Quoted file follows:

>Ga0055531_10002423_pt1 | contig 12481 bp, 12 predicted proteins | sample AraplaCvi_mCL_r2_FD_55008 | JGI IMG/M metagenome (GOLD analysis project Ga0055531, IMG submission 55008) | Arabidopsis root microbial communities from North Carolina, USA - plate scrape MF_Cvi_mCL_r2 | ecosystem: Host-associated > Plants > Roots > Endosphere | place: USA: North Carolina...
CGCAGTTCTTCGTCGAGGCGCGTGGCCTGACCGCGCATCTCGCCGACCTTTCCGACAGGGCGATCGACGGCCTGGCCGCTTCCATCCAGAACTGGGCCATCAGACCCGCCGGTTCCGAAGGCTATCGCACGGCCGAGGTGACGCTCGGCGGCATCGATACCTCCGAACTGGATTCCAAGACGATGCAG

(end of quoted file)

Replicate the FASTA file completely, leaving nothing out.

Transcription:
>Ga0055531_10002423_pt1 | contig 12481 bp, 12 predicted proteins | sample AraplaCvi_mCL_r2_FD_55008 | JGI IMG/M metagenome (GOLD analysis project Ga0055531, IMG submission 55008) | Arabidopsis root microbial communities from North Carolina, USA - plate scrape MF_Cvi_mCL_r2 | ecosystem: Host-associated > Plants > Roots > Endosphere | place: USA: North Carolina...
CGCAGTTCTTCGTCGAGGCGCGTGGCCTGACCGCGCATCTCGCCGACCTTTCCGACAGGGCGATCGACGGCCTGGCCGCTTCCATCCAGAACTGGGCCATCAGACCCGCCGGTTCCGAAGGCTATCGCACGGCCGAGGTGACGCTCGGCGGCATCGATACCTCCGAACTGGATTCCAAGACGATGCAG